Q. In May I booked an "all-inclusive Turkey" holiday for my wife and myself with Page and Moy, from the "2010 Holiday Sale" brochure.
The holiday was almost identical to one offered in an earlier brochure from Travelsphere – a sister company – except that some optional excursions were included as standard in the Page and Moy offer. A few days later I began thinking there might be a mistake as including the extra visits in the holiday represented a considerable reduction in the price. I made two calls to Page and Moy. In the first I was told that there were no included excursions, despite me insisting there were. I phoned again later that day and was told the excursions were included and the person I spoke to read the list out to me.
At the resort I found the tour guide knew nothing of any excursions being included. I phoned Page and Moy, who said there had been a mistake in the brochure and the excursions were not included. As the excursions were the whole point of the holiday we decided to pay for them and recover the cost from Page and Moy on our return. But Page and Moy have told me that their records show I was advised that the excursions were chargeable.
A. We contacted Page and Moy, who promised to investigate. However, they failed to provide a response to us – despite being prompted to do so. They have contacted you as a result of our intervention, offering to repay £220 – half the additional cost of the excursions. You say: "I think that is a fair offer under the circumstances and have accepted it; it was, after all, a genuine mistake on their part, they didn't set out to deceive anyone."
This is a more generous view than we would have taken. It looks unlikely that you would have booked this holiday had you known of the extra costs and you had to pay extra to receive services you believed were included. We would have asked Page and Moy to fully refund the extra cost of the excursions.
Q. I booked a once in a lifetime holiday to Canada, to coincide with my son and his partner getting married in the Rockies. I booked with Expedia and we were due to fly on 17 April, but the flight was cancelled because of the Icelandic volcanic ash. Despite repeated emails and attempted phone calls to Expedia – being kept on hold for more than two hours and being charged for the calls – I have only received a refund of £419. The full refund should be £1,747.20, so I am still owed £1,328. SW, Newport.
A. Expedia apologises. A spokeswoman says: "We have been working closely with the airlines to process refunds as quickly as possible, but due to the exceptional circumstances of the ash cloud situation, some refunds have taken considerably longer to process than would normally be the case."
The full refund has now been sent to you and Expedia has offered to provide an additional refund for the cost of your phone calls.
Q. I came to London five years ago to study with LTC College in London. In December last year, the BBC broadcast allegations about the college, which led the Home Office to suspend the college's licence. I was therefore unable to continue studying with the college from April. I submitted a refund application form and the college agreed to refund £1,272 for the remaining period. I have still not received this. HS, London.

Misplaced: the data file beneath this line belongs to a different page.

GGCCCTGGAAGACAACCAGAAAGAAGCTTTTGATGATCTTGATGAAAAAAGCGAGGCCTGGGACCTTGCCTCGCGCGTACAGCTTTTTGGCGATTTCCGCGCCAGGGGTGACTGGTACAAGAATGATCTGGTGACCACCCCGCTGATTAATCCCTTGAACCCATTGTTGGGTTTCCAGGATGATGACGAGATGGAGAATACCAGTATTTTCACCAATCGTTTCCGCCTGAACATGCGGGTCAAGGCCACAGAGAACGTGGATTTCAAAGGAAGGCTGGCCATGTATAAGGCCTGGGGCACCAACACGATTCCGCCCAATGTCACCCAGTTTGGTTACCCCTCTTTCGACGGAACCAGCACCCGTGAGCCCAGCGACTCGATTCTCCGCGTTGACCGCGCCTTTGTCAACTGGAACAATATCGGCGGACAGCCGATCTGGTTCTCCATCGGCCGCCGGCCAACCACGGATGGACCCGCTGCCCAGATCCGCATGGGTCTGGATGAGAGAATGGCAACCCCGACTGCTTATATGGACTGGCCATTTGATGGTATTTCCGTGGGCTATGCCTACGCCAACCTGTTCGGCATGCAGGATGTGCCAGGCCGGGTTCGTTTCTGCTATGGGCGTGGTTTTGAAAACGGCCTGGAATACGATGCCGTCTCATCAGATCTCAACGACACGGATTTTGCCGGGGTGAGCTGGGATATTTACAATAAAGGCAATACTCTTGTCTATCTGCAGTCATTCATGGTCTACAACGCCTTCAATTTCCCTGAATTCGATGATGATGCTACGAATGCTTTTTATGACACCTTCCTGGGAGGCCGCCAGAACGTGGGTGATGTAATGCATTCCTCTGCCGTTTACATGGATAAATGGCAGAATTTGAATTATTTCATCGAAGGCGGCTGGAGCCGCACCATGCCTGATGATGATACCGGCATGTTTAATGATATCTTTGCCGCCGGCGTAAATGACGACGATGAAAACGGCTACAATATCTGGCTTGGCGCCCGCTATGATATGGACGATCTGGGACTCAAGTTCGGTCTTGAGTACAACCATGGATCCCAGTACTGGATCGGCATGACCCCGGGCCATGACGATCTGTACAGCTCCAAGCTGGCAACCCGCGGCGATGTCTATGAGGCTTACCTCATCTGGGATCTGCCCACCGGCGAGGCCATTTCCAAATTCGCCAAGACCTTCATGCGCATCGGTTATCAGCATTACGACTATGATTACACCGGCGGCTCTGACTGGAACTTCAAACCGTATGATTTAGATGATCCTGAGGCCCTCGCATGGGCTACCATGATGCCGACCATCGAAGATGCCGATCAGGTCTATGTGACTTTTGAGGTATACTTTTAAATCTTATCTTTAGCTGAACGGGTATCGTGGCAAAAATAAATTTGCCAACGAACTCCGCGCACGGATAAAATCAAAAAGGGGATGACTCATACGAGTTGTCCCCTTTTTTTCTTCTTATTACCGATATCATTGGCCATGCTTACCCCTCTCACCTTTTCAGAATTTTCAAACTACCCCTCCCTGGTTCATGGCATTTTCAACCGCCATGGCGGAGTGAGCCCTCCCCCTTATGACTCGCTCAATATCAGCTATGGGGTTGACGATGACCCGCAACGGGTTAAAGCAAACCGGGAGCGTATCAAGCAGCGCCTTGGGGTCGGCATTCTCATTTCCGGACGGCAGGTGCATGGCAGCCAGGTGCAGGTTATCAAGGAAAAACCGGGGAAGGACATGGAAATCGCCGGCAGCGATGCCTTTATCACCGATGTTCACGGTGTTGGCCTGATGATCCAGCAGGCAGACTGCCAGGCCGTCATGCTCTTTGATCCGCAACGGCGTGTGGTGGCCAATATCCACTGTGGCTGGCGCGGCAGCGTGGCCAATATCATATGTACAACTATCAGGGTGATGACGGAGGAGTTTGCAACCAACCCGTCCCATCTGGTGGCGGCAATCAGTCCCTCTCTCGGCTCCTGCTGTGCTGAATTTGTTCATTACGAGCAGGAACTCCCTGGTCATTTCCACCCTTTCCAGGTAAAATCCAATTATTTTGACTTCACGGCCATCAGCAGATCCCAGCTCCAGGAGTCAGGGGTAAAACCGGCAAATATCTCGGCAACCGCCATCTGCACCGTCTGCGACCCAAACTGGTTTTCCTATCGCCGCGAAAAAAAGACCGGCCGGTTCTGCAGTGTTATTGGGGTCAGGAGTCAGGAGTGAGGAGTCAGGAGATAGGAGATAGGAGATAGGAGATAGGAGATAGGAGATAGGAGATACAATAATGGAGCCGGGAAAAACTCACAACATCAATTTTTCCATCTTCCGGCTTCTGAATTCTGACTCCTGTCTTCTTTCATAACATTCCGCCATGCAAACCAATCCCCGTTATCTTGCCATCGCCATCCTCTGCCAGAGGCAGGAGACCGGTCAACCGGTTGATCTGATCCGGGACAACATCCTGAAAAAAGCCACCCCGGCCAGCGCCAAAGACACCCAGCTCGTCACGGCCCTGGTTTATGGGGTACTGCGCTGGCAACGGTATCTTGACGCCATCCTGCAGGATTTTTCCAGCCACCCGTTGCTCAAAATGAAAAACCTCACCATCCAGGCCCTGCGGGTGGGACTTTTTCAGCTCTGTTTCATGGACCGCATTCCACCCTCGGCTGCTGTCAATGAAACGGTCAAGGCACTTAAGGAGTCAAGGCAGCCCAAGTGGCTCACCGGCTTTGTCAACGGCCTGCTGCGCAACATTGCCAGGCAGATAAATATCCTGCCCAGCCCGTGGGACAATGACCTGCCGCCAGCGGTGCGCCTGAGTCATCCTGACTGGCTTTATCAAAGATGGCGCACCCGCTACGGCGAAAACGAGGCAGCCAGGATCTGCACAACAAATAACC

A. When you originally contacted us in September we hit what seemed to be an impossible barrier. The LTC website was no longer functioning and the phone number rang unobtainable. We contacted Westminster City Council's trading standards office to find out whether it was conducting any investigations, and learnt that it was not. We hoped that you might have paid either by credit card, or by Visa debit card, enabling us to trigger a chargeback request for the failure of the college to provide the full service paid for – but this was not possible as you had paid by cheque. We then left the problem for a few weeks. But when we tried the old phone number again, we found that it was now ringing through to Unity College in London. Unity College told us that Mr Darpan Shah "is liable for aspects of LTC". The phone operator added that Mr Shah had ownership interests in both colleges and gave us a contact email address for Mr Shah. After an exchange of emails with Mr Shah, he promised us that a cheque would be raised and left for you to collect. Unfortunately it was no longer possible for you to collect the payment as by this time you had moved to Japan. But Mr Shah's office then arranged for the payment to be made direct to you. The payment you received was for £846. You calculate this is £228 less than you are owed. You paid £2,545 for an 86-week course and were unable to attend the last 38 weeks, because the college was no longer open. The refund represents a payment for only 24 weeks. In addition, Mr Shah's office has levied an administration fee of £150. Mr Shah states in an email that the contract specifies that refunds are only available in two circumstances: "one is your medical conditions, where you will not be able to continue the course, second is your visa will be refused under the immigration act".
It seems to us bizarre that an administration fee is imposed when your course cannot be completed because the college itself has ceased trading. Further, we do not believe that Mr Shah can legally use this as a reason for withholding part of your fees. We have put these points to Mr Shah, who has not responded. You are now seeking to recover the balance of your fees through legal action.
Questions of Cash cannot give individual advice. But if you have a financial dilemma, we'll do our best to help. Please email us at: questionsofcash@ independent.co.uk.Reuse content